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August 17th, 2018, 05:08 AM   #1
lua
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Prove that P, Q and R are collinear

Straight line $\displaystyle p$ contains orthocenter $\displaystyle H$ of the acute triangle $\displaystyle ABC$ and intersects its edges $\displaystyle AB$ and $\displaystyle CA$, and edge $\displaystyle CA$ at point $\displaystyle P$. Straight line $\displaystyle q$ perpendicular to $\displaystyle p$ contains point $\displaystyle H$ also, intersects edges $\displaystyle AB$ and $\displaystyle BC$, and edge $\displaystyle BC$ at point $\displaystyle Q$. Straight line through $\displaystyle A$ parallel to $\displaystyle q$, and staight line through $\displaystyle B$ parallel to $\displaystyle p$ intersect at point $\displaystyle R$. Prove that points $\displaystyle P$, $\displaystyle Q$ and $\displaystyle R$ are collinear.
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September 14th, 2018, 01:34 PM   #2
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I tried to make some progress.
See the picture.

We can write:

$\displaystyle DH=RE$, and
$\displaystyle RD=HE$.

$\displaystyle PH=RE+PD$
$\displaystyle QH=QE+RD$

After squaring the two above equations, we get:

$\displaystyle PH^{2}=RE^{2}+2\cdot RE\cdot PD + PD^{2}$ and
$\displaystyle QH^{2}=QE^{2}+2\cdot QE\cdot RD + RD^{2}$.

After the addition of two previous equations, we get:

$\displaystyle PH^{2}+QH^{2}=RE^{2}+QE^{2}+PD^{2}+RD^{2}+2\cdot(R E\cdot PD + QE\cdot RD)$

Since $\displaystyle RE^{2}+QE^{2}=RQ^{2}$ and $\displaystyle PD^{2}+RD^{2}=PR^{2}$, we have:

$\displaystyle PH^{2}+QH^{2}=RQ^{2}+PR^{2}+2\cdot(RE\cdot PD + QE\cdot RD)$, i.e:

$\displaystyle PH^{2}+QH^{2}=(RQ+PR)^{2}-2\cdot PR\cdot RQ+2\cdot(RE\cdot PD + QE\cdot RD)$.

If points $\displaystyle P$, $\displaystyle R$ and $\displaystyle Q$ are collinear, we would have:

$\displaystyle PH^{2}+QH^{2}=PQ^{2}$.

So, that $\displaystyle P$, $\displaystyle Q$ and $\displaystyle R$ would be collinear, we have to prove that $\displaystyle PR\cdot RQ= RE\cdot PD + QE\cdot RD$.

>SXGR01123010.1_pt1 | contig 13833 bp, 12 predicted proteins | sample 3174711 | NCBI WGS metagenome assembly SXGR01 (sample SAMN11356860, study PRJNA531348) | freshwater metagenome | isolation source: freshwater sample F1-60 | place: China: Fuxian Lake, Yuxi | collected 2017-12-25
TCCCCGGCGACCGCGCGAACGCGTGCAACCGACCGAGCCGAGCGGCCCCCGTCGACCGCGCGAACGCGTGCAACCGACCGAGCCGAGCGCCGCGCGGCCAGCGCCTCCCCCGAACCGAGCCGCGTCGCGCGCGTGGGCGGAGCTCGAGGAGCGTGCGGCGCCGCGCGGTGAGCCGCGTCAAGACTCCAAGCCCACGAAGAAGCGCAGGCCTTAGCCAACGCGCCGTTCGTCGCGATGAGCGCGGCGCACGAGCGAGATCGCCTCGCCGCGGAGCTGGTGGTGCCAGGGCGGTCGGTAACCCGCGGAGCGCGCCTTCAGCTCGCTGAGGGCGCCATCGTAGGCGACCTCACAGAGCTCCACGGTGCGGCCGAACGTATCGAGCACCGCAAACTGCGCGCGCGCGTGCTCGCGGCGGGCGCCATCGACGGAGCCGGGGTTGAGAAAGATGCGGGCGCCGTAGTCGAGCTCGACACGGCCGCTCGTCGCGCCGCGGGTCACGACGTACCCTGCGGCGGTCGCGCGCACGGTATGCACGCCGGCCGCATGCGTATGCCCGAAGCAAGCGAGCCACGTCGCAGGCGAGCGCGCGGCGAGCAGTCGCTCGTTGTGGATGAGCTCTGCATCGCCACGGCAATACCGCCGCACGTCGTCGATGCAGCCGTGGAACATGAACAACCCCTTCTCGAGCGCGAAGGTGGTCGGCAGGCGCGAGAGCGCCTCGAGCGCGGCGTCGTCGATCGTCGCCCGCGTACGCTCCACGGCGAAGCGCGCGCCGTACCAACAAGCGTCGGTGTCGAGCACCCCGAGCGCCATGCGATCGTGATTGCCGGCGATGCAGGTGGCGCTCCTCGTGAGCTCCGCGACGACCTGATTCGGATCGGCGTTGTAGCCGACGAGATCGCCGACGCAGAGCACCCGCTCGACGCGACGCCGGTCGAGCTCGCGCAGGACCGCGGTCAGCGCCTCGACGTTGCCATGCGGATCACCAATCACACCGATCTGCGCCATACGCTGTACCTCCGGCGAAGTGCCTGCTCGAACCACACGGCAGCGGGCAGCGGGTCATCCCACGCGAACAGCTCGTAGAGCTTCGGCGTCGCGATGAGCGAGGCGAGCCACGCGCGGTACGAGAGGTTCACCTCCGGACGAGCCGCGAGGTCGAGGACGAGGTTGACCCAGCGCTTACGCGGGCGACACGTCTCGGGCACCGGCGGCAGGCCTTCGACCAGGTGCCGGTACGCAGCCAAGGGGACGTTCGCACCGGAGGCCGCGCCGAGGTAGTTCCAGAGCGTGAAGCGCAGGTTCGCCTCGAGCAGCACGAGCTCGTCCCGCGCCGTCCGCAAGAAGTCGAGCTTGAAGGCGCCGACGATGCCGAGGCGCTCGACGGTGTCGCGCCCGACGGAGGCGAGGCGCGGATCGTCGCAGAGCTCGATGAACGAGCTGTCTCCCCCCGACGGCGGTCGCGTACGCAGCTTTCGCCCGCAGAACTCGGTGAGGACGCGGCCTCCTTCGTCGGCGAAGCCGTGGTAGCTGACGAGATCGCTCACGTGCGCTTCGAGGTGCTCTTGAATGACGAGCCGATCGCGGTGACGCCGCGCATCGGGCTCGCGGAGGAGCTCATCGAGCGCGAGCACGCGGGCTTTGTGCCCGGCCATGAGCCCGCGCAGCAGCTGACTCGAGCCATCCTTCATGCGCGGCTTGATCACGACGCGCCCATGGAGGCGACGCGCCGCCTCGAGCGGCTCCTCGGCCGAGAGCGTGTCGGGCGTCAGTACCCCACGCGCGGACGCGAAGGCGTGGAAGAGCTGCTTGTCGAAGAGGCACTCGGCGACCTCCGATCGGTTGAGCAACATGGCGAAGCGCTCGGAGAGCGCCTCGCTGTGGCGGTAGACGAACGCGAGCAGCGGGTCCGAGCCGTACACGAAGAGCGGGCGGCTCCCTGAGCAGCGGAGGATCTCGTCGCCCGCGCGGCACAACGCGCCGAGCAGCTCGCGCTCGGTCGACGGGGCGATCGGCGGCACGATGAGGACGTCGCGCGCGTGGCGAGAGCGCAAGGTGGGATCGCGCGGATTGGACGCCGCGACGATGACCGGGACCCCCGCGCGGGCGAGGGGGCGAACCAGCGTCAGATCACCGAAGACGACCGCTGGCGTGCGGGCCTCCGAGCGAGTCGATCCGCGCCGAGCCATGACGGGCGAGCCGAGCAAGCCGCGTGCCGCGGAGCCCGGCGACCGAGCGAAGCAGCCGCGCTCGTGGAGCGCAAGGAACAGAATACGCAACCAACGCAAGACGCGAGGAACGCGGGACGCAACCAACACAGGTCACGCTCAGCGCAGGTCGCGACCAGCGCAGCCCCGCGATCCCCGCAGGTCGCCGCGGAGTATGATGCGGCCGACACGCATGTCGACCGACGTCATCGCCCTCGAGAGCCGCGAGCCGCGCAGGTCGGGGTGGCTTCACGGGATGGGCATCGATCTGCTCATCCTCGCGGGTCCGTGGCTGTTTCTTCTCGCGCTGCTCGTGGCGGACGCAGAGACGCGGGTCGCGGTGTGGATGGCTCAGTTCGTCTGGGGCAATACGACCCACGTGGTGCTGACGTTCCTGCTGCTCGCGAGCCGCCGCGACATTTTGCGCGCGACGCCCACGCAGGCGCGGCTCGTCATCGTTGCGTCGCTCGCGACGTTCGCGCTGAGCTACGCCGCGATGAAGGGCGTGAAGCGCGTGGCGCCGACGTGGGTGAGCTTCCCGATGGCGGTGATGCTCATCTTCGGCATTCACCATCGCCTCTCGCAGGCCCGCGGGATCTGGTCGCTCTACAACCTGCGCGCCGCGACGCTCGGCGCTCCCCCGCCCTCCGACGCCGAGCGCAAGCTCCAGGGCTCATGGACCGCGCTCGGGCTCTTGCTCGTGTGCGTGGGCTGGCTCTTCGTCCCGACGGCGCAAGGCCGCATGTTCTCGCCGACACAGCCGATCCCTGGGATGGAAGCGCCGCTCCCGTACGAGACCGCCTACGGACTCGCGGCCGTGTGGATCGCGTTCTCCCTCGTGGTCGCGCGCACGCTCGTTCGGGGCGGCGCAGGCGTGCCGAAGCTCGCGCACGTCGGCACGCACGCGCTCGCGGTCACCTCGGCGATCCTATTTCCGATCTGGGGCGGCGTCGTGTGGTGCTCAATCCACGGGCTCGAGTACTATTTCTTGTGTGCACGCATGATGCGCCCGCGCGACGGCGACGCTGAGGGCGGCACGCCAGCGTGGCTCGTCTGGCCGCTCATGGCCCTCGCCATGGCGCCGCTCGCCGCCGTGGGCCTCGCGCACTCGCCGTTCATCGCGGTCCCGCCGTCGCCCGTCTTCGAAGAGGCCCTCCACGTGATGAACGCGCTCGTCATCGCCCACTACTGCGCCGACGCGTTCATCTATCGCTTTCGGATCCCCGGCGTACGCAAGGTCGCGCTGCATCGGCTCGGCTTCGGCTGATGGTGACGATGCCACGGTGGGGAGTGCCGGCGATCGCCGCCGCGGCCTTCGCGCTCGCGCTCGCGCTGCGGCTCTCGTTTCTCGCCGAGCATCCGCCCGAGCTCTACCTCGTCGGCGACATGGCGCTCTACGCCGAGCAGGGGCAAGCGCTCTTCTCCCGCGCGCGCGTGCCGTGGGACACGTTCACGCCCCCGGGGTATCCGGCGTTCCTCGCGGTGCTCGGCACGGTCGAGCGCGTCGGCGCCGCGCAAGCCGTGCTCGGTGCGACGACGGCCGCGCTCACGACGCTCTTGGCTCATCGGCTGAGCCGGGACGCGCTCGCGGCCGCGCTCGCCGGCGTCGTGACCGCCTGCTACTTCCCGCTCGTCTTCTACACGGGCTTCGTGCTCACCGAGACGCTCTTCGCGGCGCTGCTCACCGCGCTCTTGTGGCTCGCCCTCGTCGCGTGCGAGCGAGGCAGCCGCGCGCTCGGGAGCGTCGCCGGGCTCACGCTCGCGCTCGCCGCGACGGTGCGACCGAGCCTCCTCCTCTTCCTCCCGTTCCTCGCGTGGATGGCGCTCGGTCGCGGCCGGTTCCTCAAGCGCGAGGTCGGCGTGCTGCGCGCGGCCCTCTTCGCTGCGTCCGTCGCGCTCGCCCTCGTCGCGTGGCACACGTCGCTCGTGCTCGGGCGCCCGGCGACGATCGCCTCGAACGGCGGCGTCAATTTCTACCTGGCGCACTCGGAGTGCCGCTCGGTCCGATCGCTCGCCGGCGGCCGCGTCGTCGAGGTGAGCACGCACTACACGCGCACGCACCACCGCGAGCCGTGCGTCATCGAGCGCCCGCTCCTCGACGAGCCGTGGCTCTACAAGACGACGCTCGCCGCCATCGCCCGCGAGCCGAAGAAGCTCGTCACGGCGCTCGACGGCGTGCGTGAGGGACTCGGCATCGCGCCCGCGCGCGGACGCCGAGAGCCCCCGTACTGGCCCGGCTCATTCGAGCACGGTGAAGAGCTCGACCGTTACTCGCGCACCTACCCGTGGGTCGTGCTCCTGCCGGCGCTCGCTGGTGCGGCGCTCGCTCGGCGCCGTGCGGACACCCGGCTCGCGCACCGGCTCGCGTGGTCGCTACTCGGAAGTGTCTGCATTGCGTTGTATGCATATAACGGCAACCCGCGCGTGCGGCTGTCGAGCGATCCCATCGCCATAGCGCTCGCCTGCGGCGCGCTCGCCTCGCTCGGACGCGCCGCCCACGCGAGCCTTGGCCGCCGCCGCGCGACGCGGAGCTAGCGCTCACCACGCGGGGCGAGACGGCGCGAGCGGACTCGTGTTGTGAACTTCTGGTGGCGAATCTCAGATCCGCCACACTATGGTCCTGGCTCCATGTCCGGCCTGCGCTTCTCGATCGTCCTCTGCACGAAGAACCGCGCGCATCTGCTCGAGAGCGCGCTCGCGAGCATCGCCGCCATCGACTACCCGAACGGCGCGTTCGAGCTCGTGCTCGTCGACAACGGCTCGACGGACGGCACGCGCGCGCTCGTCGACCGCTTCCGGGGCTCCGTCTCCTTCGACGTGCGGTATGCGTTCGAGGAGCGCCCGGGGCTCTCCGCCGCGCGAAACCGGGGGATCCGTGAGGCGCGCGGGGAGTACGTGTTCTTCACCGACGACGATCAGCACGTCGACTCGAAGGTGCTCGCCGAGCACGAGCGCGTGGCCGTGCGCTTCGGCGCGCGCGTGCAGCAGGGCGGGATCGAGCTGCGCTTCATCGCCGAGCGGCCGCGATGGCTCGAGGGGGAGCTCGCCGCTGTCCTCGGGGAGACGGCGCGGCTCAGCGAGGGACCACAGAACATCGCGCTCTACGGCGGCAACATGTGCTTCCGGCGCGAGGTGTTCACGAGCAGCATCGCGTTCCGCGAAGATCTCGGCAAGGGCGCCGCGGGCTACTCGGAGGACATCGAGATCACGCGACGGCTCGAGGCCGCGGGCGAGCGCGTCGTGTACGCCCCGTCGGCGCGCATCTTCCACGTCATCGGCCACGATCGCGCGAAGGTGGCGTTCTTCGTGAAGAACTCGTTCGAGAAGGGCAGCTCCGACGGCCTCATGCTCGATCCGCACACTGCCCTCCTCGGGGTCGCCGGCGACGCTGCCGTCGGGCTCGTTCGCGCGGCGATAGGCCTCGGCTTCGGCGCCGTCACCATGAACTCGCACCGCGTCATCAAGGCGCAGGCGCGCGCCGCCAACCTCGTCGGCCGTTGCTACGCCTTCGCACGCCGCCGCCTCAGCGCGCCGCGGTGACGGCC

Here I stuck.
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September 14th, 2018, 02:00 PM   #3
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When I look better, last equation seems to be the same as

$\displaystyle \cos^{2}\alpha + \sin^{2}\alpha =1$
(when the equation is divided by $\displaystyle PR\cdot RQ$),

where $\displaystyle \alpha =\angle PRD$ which is equal to $\displaystyle \angle RQH$, when $\displaystyle P$, $\displaystyle R$ and $\displaystyle Q$ are collinear.

In this moment, I'm feeling like I'm running my own tail.

Last edited by skipjack; October 26th, 2018 at 08:09 AM.
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October 26th, 2018, 12:15 AM   #4
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I managed to solve this problem ''with a little help from my friends''.

Problem can be solved analytically, taking coordinates:
$\displaystyle
A(a,b), B(0,0)$ and $\displaystyle C(1,0)$.

If someone is interested, I can write complete proof.
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October 26th, 2018, 08:22 AM   #5
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I'm interested. My gut feeling was that this problem had more to do with angles than with Pythagoras.
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October 29th, 2018, 03:19 AM   #6
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Equation of line AB is: $\displaystyle y_{AB}(x)=\frac{b}{a}x$, with note that besides $\displaystyle 0<a<1$, it is true that $\displaystyle b>\sqrt{a(1-a)}$, i.e. point $\displaystyle A$ must be above the semicircle over the diameter $\displaystyle BC$ for $\displaystyle a$ given.